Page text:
ADA Compliance Basics for Small Businesses
As a small business owner, you want to reach every potential customer, including people with disabilities. This group may be bigger than you realize: approximately one in five American adults have some type of disability, according to the Centers for Disease Control and Prevention (CDC).
The Americans with Disabilities Act (ADA), which was signed into law in 1990, prohibits discrimination against people with disabilities. It guarantees them equal access to employment, the ability to engage in government services and programs, and the opportunity to buy goods or services, according to the Department of Justice. What does this mean for small-business owners?
It simply requires the business owner to find a way to accommodate people with disabilities within reasonable bounds, says Diego Demaya, director of ADA technical assistance at TIRR Memorial Hermann.
The ADA requires that all places of business make these accommodations, within reason and with a common-sense approach, Demaya says. “It does not require that they spend a great deal of money to the point where it would cause undue hardships on their operation.”
Common barriers to access may include parking spaces that are too narrow for people with wheelchairs to use, an entrance with stairs and no ramp, and aisles that are too tight for a person using a wheelchair, walker or electric scooter to navigate, according to the U.S. Small Business Administration (SBA).
How to Help Make Your Business More Accessible
There are numerous ways to help make your business more accessible, Demaya says. Something as simple as rearranging your space can provide accommodation to people with disabilities. “I have gone to many restaurants where the passageway to go to the bathroom is full of obstacles that would completely block someone in a wheelchair,” he says. “These obstacles are basically manmade and can be easily taken out of the way.”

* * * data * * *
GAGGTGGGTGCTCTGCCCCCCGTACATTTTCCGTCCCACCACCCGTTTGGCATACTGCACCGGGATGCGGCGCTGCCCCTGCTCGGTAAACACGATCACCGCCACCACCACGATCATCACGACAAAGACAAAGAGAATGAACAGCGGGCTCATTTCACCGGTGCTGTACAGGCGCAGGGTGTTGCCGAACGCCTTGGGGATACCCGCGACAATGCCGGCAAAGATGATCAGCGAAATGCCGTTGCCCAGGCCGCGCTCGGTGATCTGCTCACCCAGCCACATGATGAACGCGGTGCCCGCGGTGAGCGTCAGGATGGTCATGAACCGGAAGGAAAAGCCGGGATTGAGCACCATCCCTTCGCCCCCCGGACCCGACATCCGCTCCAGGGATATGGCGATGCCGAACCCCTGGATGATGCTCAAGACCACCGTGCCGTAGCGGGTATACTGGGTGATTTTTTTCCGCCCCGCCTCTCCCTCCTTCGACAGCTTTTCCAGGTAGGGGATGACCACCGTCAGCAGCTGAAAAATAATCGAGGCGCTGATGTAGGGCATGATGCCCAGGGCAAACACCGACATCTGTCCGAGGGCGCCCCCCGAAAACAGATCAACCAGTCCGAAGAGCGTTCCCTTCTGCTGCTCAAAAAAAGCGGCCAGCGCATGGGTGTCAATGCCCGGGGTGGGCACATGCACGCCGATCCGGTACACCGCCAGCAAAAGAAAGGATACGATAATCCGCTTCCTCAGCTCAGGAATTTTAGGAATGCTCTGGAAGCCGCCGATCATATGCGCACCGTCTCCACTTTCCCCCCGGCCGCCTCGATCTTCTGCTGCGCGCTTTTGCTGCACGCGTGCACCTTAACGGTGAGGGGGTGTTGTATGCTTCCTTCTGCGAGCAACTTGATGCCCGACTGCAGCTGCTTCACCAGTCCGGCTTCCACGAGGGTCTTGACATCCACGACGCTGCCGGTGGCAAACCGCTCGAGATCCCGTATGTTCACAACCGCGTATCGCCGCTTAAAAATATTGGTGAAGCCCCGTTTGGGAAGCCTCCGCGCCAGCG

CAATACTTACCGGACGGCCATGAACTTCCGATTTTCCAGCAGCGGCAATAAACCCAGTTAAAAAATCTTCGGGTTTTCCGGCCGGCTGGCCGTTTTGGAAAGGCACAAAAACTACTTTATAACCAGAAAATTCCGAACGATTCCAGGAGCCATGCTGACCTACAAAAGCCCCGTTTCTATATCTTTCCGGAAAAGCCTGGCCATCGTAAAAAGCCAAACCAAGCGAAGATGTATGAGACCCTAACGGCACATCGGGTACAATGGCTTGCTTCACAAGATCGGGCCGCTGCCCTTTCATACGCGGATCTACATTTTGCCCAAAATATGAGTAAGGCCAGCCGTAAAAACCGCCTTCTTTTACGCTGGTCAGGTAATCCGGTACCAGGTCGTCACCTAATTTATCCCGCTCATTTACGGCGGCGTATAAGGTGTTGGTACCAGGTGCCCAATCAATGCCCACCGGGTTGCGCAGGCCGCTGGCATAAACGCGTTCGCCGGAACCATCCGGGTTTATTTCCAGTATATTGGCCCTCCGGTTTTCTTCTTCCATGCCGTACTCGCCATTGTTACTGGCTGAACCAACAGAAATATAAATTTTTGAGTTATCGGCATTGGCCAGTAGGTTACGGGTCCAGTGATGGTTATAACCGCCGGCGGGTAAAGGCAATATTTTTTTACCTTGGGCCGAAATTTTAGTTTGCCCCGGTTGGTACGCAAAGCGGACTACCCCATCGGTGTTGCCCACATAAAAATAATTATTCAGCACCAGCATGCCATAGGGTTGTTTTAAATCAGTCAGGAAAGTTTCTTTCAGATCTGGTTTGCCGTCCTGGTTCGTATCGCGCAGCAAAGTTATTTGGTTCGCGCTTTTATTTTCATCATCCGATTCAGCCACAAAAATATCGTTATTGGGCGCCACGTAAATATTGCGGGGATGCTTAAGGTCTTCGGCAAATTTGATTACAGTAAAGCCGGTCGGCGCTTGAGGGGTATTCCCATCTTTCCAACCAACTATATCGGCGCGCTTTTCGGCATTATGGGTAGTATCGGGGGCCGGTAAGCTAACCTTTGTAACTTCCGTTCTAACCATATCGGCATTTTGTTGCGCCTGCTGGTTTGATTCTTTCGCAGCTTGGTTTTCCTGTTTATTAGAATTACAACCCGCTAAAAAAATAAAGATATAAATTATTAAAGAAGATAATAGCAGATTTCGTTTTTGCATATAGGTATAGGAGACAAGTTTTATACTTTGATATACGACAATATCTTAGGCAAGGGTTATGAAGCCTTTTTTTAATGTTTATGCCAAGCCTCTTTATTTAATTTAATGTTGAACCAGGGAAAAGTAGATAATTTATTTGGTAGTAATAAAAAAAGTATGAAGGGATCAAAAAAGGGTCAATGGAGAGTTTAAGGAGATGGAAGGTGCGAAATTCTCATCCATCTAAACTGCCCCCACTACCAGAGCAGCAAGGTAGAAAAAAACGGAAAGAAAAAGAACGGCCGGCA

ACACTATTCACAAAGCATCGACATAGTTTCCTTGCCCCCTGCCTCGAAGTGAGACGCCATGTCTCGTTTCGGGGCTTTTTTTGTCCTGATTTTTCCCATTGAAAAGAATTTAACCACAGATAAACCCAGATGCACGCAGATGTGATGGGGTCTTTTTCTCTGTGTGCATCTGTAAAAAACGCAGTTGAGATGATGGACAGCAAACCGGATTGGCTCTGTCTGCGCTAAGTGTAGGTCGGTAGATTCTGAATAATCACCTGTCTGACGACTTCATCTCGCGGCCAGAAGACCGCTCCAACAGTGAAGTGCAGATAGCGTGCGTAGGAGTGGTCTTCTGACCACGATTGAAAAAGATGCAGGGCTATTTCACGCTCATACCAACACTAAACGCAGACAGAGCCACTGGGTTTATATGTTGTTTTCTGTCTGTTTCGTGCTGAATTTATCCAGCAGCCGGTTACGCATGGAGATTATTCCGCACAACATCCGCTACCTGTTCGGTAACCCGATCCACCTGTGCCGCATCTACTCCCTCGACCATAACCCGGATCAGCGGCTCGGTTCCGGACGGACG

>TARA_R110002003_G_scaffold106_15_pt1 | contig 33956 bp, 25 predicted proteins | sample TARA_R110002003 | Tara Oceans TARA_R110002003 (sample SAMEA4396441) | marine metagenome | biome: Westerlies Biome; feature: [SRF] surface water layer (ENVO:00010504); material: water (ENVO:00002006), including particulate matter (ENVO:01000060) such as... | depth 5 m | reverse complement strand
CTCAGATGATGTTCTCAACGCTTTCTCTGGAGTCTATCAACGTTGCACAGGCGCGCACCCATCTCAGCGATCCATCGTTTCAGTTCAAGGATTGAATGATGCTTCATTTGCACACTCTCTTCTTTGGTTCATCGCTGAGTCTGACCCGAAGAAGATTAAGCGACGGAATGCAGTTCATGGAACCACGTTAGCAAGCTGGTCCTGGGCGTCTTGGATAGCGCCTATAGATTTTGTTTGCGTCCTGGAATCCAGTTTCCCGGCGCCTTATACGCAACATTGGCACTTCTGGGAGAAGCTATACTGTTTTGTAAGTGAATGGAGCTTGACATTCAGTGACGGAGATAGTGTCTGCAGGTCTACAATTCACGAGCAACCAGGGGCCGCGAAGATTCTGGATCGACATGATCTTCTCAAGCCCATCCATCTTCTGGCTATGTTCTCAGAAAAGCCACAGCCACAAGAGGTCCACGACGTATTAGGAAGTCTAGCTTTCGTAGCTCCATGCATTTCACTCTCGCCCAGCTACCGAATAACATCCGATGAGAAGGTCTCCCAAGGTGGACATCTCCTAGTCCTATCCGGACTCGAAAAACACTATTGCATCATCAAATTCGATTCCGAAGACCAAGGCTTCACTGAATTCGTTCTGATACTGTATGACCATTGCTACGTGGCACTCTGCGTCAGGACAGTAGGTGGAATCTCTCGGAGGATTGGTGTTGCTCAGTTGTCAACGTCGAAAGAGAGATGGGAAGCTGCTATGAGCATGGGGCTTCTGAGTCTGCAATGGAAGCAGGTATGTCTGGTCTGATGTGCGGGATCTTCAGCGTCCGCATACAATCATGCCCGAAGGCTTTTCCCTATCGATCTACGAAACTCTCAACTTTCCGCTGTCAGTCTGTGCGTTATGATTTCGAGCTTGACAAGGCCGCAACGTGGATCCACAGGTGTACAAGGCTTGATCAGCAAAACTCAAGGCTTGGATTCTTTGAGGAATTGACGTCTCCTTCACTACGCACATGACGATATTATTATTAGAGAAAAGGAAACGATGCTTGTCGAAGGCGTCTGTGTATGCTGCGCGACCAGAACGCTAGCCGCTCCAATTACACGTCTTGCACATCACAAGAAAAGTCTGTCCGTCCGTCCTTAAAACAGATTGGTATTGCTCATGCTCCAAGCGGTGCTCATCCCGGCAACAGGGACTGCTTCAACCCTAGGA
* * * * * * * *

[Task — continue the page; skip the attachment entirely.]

If your business has architectural or structural barriers that restrict access, there are options, he adds. For example, providing services at alternate locations or offering service deliveries may be cost-effective accommodations, Demaya says. You may also be able to bring something to a customer curbside if they can’t come in due to barriers that cannot be removed.
How to Help Improve Access for Employees
In addition to protecting customers’ rights, the ADA also prohibits discrimination against employees with disabilities. Under the law, employers are required to make reasonable accommodations to ensure a disabled employee has an equal employment opportunity, according to the Job Accommodation Network (JAN).
When accommodating an employee with disabilities, think creatively about possible solutions, says Linda Batiste, a consultant at JAN. For example, an employer may consider restructuring a job or making it into a part-time role, modifying work schedules, adjusting training materials or providing an interpreter to accommodate an employee with a disability, JAN says.
Educate Yourself and Your Employees
To learn more about how to make your business compliant, there are a number of free resources available:
- The ADA Checklist for Existing Facilities can help small businesses evaluate the accessibility of their facilities.
- The ADA National Network is funded through the Department of Health and Human Services and offers free training both online and in person, as well as free counseling with ADA experts.
- The ADA Guide for Small Businesses outlines the most common barriers to access and how to remove them.
- The JAN website offers information for business owners looking to accommodate employees and customers, including tips for designing accessible websites.
Ultimately, the ADA is about more than just providing services to people with disabilities, Demaya says. “The ADA focuses on the principle of inclusion and universality. It is about businesses making their services available to everyone.”